Adapting to climate change: A risk assessment and decision making framework for managing groundwater dependent ecosystems with declining water levels. Supporting document 2: Assessing risks to groundwater dependent wetland ecosystems in a drying climate

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Year: 
2013
Author: 
Bea Sommer, Shireen McGuinness, Ray Froend and Pierre Horwitz

A risk-analysis and decision-making framework has been developed for predicting risks to groundwater dependent wetland ecosystems in a drying climate. The framework is intended for specific use in situations where long-term monitoring data is available. The objectives of this research are to facilitate climate change adaptation and define the risks to ecosystem function. The methodology can be used to spatially represent risk by mapping different climate and landuse scenarios and associated risk. It combines a number of different statistical methods and software options including (but not limited to), Baynesian Belief Network (BBN), Principal Coordinate Analysis, Canonical Analyses of Principal Coordinates, Principal Companent analysis, Distance-Based Redundancy Analyses, Univariate Regression Tree Analysis, and Multivariate Regression Tree Analysis. The resulting risk assessment framework methodology was demonstrated on a case study from the Gnangara Groundwater Systen – a groundwater dependent wetland ecosystem which has been under stress from the drying climate, groundwater abstraction and other landuses for over three decades. This paper focuses on the methodology as much as the specific ecosystem.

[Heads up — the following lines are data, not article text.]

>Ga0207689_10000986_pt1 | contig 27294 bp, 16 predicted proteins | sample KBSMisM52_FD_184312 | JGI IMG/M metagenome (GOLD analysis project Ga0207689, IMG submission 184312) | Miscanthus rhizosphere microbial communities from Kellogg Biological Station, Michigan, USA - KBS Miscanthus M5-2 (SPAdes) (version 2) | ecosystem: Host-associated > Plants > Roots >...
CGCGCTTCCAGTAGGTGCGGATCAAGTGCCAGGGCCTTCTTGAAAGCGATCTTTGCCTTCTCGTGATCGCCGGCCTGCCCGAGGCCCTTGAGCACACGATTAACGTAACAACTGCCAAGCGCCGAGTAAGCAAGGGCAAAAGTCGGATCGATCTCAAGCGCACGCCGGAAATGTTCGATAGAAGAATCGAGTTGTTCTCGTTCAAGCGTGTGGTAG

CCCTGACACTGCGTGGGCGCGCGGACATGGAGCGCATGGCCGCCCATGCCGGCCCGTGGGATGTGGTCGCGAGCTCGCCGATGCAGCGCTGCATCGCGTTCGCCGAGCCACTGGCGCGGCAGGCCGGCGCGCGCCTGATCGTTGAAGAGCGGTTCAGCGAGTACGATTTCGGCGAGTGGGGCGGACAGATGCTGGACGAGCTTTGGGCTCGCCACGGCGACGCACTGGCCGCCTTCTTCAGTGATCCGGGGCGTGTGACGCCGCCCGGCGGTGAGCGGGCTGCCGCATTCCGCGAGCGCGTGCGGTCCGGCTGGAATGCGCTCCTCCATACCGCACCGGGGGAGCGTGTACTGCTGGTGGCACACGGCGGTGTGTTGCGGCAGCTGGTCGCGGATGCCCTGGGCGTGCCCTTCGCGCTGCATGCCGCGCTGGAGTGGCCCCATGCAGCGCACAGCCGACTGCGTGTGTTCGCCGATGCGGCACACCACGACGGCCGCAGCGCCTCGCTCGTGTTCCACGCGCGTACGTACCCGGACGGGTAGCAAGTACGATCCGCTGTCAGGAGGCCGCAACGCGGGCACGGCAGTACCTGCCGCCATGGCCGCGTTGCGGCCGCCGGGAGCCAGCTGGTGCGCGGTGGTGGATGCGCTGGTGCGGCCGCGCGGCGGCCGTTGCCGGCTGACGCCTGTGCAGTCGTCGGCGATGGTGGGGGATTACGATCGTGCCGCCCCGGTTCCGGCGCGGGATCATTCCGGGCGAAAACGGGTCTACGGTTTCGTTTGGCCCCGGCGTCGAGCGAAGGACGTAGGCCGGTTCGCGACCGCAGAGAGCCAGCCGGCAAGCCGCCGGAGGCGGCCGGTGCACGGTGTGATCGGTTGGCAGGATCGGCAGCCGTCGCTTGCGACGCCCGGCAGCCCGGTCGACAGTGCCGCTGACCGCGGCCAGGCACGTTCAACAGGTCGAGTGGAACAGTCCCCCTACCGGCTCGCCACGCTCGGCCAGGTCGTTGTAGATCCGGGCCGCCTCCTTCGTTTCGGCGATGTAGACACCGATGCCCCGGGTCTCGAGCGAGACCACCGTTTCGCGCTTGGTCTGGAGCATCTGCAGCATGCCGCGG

Resource Type: 
Case studies
Research report
Location: 
Western Australia
Topics: 
Biodiversity, natural resources
Drought

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